Polly Campbell

Polly Campbell

Imperfect Spirituality

Ask Good Questions to Create Success

Pick good questions to live a good life.

Posted Jun 13, 2013

Who am I?

What is my purpose? 

What do I desire?

What is the meaning of this?

Should I have the red or the white?

The sea bass or the steak?

Questions. We answer probably a hundred a day (triple that if you live with a seven-year-old) and ask dozens more. This kind of inquiry is part of our life. But usually, we’re focused solely on finding the answers. We pursue outcomes, seldom stopping to think about the questions themselves.

Yet it is the questions we ask that make us unique, not the answers. The questions that determine the kind of life we’ll lead.

Here’s why: when you ask a question, your brain fires off a bunch of neurons to find answers, seek patterns, take in data and make decisions. It is wired to seek and find solutions. So, the second a question is posed, the brain starts sorting through a rolodex of relevant information in search of the answers. It flips through memories and emotions, visual cues and explicit memory.

If it doesn’t find what it is looking for, it often comes up with something anyhow – “I’m pretty sure I ordered the steak,” or “I guess I didn’t get the job because I’m not very good.” It doesn’t necessarily matter if the answer is true because the brain will pull from patterns and associations, memories, past emotional references, to try and make sense of it all.

Ask Good Questions

Notice then, what happens if you ask a negative question: Why am I so stupid? How could have I gotten myself into this mess? Why am I so fat? Why am I a failure? Why doesn’t he love me?

You’ll get plenty of negative answers. And these answers will help you establish limiting beliefs. From those beliefs you’ll create a slew of negative behaviors – many of them unconsciously --  and instead of creating the life you desire, you’ll get a bunch of experiences you’d rather not be having.

Of course you can’t blame your brain. It’s just doing its job, setting off on a journey of discovery based on the questions you asked. So, if you ask “Why am I so stupid?” Your brain is going to get a long list of all the stupid things you’ve ever done, as well as a litany of moments when you felt belittled and stupid.

Change the Questions, Change Your Life

Notice then what happens if you reframe the question. If you ask what it is you really want to know.

For example, instead of saying: “Why am I not successful?” “You may ask: “What can I do today to become more successful?” And, feel your brain and behavior moving to the launch pad.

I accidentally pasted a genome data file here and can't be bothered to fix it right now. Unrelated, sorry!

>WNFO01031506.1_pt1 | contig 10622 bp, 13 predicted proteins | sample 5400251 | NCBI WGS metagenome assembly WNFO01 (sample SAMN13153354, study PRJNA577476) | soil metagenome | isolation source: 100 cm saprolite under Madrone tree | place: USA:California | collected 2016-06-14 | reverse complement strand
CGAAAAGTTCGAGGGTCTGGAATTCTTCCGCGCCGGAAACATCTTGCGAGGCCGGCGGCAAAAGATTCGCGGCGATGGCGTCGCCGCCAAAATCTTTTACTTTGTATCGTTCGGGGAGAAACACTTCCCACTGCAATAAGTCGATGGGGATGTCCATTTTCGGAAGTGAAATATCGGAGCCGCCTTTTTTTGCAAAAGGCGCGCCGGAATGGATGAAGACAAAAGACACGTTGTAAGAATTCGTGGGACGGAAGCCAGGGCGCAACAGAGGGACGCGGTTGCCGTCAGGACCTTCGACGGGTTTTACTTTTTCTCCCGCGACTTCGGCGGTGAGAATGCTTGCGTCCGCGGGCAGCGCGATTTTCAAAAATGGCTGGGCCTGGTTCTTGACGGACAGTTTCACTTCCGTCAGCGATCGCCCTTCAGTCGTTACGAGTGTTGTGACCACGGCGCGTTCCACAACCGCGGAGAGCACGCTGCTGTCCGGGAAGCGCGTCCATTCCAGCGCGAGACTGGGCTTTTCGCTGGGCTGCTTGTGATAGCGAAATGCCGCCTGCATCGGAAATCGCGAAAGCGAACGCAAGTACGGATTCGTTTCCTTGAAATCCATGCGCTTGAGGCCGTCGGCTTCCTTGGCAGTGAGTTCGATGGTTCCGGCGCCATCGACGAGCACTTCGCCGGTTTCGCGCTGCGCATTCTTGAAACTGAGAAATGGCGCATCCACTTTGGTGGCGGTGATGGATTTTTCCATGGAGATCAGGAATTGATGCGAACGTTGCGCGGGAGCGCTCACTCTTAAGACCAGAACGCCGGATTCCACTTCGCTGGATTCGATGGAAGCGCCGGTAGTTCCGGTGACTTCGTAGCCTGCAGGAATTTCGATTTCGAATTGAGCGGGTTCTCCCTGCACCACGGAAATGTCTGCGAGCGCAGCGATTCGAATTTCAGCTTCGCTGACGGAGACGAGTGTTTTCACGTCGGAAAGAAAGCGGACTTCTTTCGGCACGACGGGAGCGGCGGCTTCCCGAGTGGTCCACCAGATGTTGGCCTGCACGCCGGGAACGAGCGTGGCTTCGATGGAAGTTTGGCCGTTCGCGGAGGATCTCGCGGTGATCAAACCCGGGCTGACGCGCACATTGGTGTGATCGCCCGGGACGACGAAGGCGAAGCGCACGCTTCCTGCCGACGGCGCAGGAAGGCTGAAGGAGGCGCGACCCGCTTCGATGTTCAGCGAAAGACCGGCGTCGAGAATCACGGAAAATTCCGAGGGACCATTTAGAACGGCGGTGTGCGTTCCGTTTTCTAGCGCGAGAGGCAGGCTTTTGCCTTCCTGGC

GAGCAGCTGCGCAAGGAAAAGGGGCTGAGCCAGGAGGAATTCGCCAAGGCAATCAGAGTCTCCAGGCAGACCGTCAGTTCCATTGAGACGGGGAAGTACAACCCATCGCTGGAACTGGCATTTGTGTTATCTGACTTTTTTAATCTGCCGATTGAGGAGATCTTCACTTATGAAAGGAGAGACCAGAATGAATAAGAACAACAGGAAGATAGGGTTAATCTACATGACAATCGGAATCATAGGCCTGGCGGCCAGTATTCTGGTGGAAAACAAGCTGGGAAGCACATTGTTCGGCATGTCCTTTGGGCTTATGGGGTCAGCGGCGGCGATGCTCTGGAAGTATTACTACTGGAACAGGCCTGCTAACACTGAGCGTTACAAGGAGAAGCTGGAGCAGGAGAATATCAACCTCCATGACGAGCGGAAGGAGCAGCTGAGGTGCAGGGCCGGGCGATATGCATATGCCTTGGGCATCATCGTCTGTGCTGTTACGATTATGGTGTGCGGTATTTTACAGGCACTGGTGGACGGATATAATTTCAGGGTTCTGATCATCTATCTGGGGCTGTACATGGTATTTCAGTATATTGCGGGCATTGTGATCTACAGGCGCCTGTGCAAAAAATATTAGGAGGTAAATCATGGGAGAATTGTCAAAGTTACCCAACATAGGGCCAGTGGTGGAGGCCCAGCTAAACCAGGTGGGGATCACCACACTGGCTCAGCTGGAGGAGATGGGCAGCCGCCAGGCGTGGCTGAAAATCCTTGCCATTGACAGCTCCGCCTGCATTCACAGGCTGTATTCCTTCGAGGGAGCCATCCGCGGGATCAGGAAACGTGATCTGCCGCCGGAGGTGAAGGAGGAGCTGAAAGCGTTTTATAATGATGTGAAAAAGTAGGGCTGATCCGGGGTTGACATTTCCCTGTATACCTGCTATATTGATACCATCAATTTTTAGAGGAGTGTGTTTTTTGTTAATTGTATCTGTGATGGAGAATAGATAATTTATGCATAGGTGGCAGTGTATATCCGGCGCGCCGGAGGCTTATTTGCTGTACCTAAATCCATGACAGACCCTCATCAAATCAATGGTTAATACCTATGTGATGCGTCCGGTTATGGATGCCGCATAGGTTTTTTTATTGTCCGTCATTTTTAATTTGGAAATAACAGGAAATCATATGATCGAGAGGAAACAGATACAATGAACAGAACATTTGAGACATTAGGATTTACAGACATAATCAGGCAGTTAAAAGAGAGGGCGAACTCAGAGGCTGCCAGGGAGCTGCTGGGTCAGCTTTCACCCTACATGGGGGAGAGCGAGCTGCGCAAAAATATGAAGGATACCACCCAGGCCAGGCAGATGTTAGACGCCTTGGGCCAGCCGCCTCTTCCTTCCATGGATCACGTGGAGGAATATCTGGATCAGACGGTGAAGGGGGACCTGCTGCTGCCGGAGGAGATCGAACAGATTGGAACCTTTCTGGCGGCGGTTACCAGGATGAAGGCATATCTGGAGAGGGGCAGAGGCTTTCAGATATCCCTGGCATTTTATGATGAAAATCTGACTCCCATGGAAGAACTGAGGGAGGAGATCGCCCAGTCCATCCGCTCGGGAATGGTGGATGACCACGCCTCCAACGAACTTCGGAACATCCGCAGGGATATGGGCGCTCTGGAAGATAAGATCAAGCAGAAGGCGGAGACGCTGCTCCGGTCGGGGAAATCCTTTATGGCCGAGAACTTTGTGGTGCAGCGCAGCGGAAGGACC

Instead of asking “Why am I so fat? “ which is geared to give you plenty of answers like “well, er, because you ate the whole pizza, dummy.”  Ask: “What can I do to create optimal health?” Then, pay attention to the answers that show up.

Feel how much more productive and useful and active this line of questioning is?

Instead of asking “Why does he not love me?” Ask “How can I become a more loving person?”

Contemplation is the Seed of Spiritual Growth

For many, the art of asking questions is part of a contemplative practice.

Contemplation is a spiritual practice that has been used for centuries to tease out information and personal insights that can only arrive when we get quiet, align with our spirit or inner voice, and become aware.

It works like this: you settle down for a time of planned quiet. Then, you pose a question aloud or silently. At this point, some people journal their thoughts or impressions. Others sit silently and mindfully and notice the thoughts coming in and out. When you get quiet, and ponder a question for which there may be no obvious, logical answers, profound insight or awareness can occur. Epiphanies, even. Or there can be nothing at all. Sometimes it can take months for the answers to reveal themselves, but the practice develops our awareness.

You can do this throughout your day, simply by pausing long enough to contemplate what you truly want to know. Then, ask a specific question, and pay attention.

Answers may reveal themselves in the weeks or months to come through impressions or synchronicities, or through a deep sense of knowing. Or they may burrow into your brain in such a clear way that it feels as though you’ve known the answers all along.

Contemplation then is really about living with the question.

When we send our brains off in search of answers it’s bound to come back with something. By giving clear thought to the questions you ask, you are making sure the information it brings back is data you can use to create a positive experience.

Portions of this post originally appeared on www.imperfectspirituality.com

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